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NATIONAL NCHRP REPORT 673 COOPERATIVE HIGHWAY RESEARCH PROGRAM A Manual for Design of Hot Mix Asphalt with Commentary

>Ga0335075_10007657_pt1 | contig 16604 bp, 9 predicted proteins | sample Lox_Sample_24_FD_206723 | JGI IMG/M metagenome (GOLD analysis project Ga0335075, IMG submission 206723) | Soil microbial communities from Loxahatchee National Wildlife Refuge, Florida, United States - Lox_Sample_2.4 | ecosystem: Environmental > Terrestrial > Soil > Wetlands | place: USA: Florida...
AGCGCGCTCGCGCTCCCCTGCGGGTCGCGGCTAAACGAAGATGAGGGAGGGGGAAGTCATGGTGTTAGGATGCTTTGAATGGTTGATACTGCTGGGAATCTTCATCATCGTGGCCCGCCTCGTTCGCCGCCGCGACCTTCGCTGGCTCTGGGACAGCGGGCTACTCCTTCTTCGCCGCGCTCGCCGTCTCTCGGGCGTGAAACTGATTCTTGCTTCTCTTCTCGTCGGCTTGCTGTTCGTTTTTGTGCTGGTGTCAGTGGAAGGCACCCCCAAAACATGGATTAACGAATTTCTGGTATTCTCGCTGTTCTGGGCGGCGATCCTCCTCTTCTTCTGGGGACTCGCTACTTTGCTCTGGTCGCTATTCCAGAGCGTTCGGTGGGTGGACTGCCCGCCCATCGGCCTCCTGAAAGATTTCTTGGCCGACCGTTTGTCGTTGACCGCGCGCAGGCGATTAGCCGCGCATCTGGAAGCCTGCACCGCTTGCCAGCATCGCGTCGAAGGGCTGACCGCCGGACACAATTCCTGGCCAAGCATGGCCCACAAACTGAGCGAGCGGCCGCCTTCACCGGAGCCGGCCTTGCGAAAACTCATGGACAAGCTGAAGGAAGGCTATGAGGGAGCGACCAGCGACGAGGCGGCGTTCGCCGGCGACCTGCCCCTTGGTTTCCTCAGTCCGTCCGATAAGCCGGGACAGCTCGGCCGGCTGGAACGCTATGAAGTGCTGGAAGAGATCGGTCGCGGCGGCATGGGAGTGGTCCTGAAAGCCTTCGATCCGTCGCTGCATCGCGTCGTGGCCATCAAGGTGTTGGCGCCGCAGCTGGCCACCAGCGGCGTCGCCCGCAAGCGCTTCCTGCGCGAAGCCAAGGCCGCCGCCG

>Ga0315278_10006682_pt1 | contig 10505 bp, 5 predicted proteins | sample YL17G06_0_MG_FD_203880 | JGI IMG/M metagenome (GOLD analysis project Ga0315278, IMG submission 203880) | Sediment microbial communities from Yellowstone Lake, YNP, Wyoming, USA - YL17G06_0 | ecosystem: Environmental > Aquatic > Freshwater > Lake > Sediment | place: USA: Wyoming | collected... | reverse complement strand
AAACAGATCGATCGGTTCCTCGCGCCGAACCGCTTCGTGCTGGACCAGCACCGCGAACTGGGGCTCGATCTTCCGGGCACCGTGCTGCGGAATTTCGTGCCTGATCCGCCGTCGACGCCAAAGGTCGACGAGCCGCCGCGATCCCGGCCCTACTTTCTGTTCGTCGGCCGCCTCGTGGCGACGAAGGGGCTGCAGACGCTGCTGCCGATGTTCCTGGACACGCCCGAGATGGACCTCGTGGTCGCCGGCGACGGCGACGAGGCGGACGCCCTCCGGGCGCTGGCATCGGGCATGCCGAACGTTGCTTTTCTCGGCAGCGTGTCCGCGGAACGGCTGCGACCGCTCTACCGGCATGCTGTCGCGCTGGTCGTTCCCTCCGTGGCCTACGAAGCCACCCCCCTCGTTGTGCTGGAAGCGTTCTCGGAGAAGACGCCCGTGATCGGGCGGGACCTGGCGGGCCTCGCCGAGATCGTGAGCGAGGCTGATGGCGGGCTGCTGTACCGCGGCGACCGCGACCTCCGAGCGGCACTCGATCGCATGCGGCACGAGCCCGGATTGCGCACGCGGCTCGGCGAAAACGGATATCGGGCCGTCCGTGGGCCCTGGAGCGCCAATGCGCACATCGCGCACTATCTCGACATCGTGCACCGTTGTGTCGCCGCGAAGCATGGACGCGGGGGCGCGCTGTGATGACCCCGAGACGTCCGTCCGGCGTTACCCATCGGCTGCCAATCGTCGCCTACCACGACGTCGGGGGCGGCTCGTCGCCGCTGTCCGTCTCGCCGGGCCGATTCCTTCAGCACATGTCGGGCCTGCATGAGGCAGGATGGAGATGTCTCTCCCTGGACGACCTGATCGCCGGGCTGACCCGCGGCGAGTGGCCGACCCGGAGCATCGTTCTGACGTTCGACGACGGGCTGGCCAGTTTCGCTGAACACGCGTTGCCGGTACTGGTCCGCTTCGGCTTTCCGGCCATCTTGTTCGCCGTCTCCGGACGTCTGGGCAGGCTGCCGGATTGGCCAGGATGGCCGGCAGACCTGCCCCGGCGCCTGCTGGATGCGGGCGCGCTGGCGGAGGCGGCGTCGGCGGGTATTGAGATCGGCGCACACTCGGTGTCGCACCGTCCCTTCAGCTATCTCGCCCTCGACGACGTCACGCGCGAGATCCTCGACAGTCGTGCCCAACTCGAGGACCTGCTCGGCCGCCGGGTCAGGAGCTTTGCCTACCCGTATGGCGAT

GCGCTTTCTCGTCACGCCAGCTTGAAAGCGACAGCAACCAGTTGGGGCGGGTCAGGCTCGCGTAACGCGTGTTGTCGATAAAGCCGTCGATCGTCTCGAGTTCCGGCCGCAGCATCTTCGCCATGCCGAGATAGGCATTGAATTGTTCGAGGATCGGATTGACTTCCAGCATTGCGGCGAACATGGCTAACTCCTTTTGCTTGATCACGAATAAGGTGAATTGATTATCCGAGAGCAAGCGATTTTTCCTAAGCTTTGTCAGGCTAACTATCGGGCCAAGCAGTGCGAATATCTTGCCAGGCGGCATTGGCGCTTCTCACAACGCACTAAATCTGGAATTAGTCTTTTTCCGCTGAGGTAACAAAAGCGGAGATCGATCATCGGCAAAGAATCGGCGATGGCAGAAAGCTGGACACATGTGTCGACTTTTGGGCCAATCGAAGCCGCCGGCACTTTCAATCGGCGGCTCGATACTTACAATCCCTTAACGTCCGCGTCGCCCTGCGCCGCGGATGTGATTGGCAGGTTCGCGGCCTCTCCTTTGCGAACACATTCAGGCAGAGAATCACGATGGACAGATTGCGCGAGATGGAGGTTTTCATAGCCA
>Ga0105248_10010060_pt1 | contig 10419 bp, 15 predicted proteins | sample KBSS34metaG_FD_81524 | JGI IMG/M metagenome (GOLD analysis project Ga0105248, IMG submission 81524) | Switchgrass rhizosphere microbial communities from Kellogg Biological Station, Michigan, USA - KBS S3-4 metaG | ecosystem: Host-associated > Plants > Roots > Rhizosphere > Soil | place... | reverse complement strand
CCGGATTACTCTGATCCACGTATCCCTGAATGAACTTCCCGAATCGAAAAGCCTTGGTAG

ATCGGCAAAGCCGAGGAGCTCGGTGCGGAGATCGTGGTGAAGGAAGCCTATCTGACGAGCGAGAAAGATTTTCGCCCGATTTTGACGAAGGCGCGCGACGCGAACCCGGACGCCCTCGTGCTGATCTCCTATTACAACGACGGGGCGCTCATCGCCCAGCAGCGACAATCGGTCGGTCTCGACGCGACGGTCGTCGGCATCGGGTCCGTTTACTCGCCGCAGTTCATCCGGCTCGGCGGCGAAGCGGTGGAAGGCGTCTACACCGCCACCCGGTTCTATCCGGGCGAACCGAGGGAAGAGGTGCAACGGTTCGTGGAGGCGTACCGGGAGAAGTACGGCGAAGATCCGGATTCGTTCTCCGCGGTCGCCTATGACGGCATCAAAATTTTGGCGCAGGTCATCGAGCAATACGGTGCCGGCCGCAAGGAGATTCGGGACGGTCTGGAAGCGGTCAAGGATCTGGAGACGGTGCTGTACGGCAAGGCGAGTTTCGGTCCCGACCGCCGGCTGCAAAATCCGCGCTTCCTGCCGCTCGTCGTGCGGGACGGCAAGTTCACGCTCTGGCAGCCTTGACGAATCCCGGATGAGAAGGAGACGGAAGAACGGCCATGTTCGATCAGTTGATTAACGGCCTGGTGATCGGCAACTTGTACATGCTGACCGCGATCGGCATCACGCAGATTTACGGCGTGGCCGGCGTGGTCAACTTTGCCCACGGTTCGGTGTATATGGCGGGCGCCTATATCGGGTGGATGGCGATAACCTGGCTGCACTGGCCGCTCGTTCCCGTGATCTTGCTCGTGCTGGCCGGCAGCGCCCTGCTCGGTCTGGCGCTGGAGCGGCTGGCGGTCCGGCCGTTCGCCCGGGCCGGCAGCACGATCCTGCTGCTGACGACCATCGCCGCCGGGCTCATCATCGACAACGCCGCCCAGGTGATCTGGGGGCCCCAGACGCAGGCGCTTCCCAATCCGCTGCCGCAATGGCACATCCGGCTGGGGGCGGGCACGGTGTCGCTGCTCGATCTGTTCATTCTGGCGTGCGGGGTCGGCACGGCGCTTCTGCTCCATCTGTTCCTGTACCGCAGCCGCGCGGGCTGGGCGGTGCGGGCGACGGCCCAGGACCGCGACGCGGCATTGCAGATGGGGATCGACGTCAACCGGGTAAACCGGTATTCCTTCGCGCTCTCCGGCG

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TRANSPORTATION RESEARCH BOARD 2011 EXECUTIVE COMMITTEE* OFFICERS CHAIR: Neil J. Pedersen, Administrator, Maryland State Highway Administration, Baltimore VICE CHAIR: Sandra Rosenbloom, Professor of Planning, University of Arizona, Tucson EXECUTIVE DIRECTOR: Robert E. Skinner, Jr., Transportation Research Board MEMBERS J. Barry Barker, Executive Director, Transit Authority of River City, Louisville, KY Deborah H. Butler, Executive Vice President, Planning, and CIO, Norfolk Southern Corporation, Norfolk, VA William A.V. Clark, Professor, Department of Geography, University of California, Los Angeles Eugene A. Conti, Jr., Secretary of Transportation, North Carolina DOT, Raleigh James M. Crites, Executive Vice President of Operations, Dallas-Fort Worth International Airport, TX Paula J. Hammond, Secretary, Washington State DOT, Olympia Adib K. Kanafani, Cahill Professor of Civil Engineering, University of California, Berkeley Susan Martinovich, Director, Nevada DOT, Carson City Michael R. Morris, Director of Transportation, North Central Texas Council of Governments, Arlington Tracy L. Rosser, Vice President, Regional General Manager, Wal-Mart Stores, Inc., Mandeville, LA Steven T. Scalzo, Chief Operating Officer, Marine Resources Group, Seattle, WA Henry G. (Gerry) Schwartz, Jr., Chairman (retired), Jacobs/Sverdrup Civil, Inc., St. Louis, MO Beverly A. Scott, General Manager and CEO, Metropolitan Atlanta Rapid Transit Authority, Atlanta, GA David Seltzer, Principal, Mercator Advisors LLC, Philadelphia, PA Lawrence A. Selzer, President and CEO, The Conservation Fund, Arlington, VA Kumares C. Sinha, Olson Distinguished Professor of Civil Engineering, Purdue University, West Lafayette, IN Daniel Sperling, Professor of Civil Engineering and Environmental Science and Policy; Director, Institute of Transportation Studies; and Interim Director, Energy Efficiency Center, University of California, Davis Kirk T. Steudle, Director, Michigan DOT, Lansing Douglas W. Stotlar, President and CEO, Con-Way, Inc., Ann Arbor, MI C. Michael Walton, Ernest H. Cockrell Centennial Chair in Engineering, University of Texas, Austin EX OFFICIO MEMBERS Peter H. Appel, Administrator, Research and Innovative Technology Administration, U.S.DOT J. Randolph Babbitt, Administrator, Federal Aviation Administration, U.S.DOT Rebecca M. Brewster, President and COO, American Transportation Research Institute, Smyrna, GA Anne S. Ferro, Administrator, Federal Motor Carrier Safety Administration, U.S.DOT John T. Gray, Senior Vice President, Policy and Economics, Association of American Railroads, Washington, DC John C. Horsley, Executive Director, American Association of State Highway and Transportation Officials, Washington, DC David T. Matsuda, Deputy Administrator, Maritime Administration, U.S.DOT Victor M. Mendez, Administrator, Federal Highway Administration, U.S.DOT William W. Millar, President, American Public Transportation Association, Washington, DC Tara O'Toole, Under Secretary for Science and Technology, U.S. Department of Homeland Security, Washington, DC Robert J. Papp (Adm., U.S. Coast Guard), Commandant, U.S. Coast Guard, U.S. Department of Homeland Security, Washington, DC Cynthia L. Quarterman, Administrator, Pipeline and Hazardous Materials Safety Administration, U.S.DOT Peter M. Rogoff, Administrator, Federal Transit Administration, U.S.DOT David L. Strickland, Administrator, National Highway Traffic Safety Administration, U.S.DOT Joseph C. Szabo, Administrator, Federal Railroad Administration, U.S.DOT Polly Trottenberg, Assistant Secretary for Transportation Policy, U.S.DOT Robert L. Van Antwerp (Lt. Gen., U.S. Army), Chief of Engineers and Commanding General, U.S. Army Corps of Engineers, Washington, DC Barry R. Wallerstein, Executive Officer, South Coast Air Quality Management District, Diamond Bar, CA *Membership as of March 2011.